Just as a well-tuned bow keeps arrows flying true, only a well-tuned archer is able to maintain tight target groups. Admittedly, stacking arrows in a bag filled with rags or a mundane hay bale day in and day out can certainly push the boredom envelope. Switching from bags or bales to lifelike three-dimensional critter clones adds a level of realism and excitement to practice sessions. These imitations of woods-savvy animals will force you to consider shot placement when you encounter the real thing. All of which translates into not only more practice enjoyment, but more steaks in the freezer at season's end.
You won't need as much space as you might think. With just three targets, a few flags and some elbow grease, you can build a tricked-out backyard 3-D course offering 15 shots that vary in distance and delivery angle.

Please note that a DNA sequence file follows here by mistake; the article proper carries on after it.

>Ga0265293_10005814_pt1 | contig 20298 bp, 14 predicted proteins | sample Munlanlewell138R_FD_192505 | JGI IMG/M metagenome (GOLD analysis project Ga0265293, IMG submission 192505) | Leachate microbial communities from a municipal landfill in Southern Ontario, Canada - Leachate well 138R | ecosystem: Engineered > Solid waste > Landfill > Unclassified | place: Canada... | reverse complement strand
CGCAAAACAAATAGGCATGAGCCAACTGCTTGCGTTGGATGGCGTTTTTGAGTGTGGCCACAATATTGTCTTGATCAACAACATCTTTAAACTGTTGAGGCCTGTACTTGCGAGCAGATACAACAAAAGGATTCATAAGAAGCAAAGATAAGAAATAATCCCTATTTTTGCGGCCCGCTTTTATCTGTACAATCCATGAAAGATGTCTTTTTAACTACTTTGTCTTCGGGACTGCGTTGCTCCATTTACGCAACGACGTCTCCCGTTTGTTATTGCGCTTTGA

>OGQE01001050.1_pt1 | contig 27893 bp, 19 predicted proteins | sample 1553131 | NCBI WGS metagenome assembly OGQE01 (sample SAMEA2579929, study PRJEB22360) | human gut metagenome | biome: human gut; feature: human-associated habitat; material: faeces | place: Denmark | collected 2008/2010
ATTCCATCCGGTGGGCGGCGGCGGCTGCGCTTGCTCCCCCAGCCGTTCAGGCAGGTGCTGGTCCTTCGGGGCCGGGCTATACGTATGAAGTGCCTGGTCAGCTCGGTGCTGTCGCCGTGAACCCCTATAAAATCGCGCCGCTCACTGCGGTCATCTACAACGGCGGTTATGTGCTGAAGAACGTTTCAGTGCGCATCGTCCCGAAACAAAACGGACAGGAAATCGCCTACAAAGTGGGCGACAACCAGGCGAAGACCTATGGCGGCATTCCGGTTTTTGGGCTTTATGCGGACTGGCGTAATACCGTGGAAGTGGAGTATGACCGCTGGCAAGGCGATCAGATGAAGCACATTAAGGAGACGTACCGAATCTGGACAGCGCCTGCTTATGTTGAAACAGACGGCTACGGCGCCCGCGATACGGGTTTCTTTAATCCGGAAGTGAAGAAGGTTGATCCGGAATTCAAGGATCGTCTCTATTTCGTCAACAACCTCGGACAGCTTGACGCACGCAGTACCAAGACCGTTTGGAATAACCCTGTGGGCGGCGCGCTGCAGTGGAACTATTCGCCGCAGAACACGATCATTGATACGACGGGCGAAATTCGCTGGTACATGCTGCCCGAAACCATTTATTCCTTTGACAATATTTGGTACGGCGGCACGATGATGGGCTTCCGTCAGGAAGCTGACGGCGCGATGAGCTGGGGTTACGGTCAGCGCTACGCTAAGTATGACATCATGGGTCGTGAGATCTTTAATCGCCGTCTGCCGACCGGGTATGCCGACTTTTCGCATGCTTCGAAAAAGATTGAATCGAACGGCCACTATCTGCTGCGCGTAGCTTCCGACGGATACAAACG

Most shots in the woods are from elevated stands. Your new backyard 3-D course is a great place to practice these.
1 When laying out your practice course, devise a shooting matrix. Your course size and shooting distances will be dictated by the amount of space available. A shooting distance of 50 yards is ideal for the farthest station.
Clear the shooting lanes by removing brush, overhanging branches, lawn furniture and anything else that might impede an arrow's flight. Be sure the area beyond your targets is clear of anything a stray arrow might harm.
2 Number the surveyor flags 1 through 5 with a waterproof marker.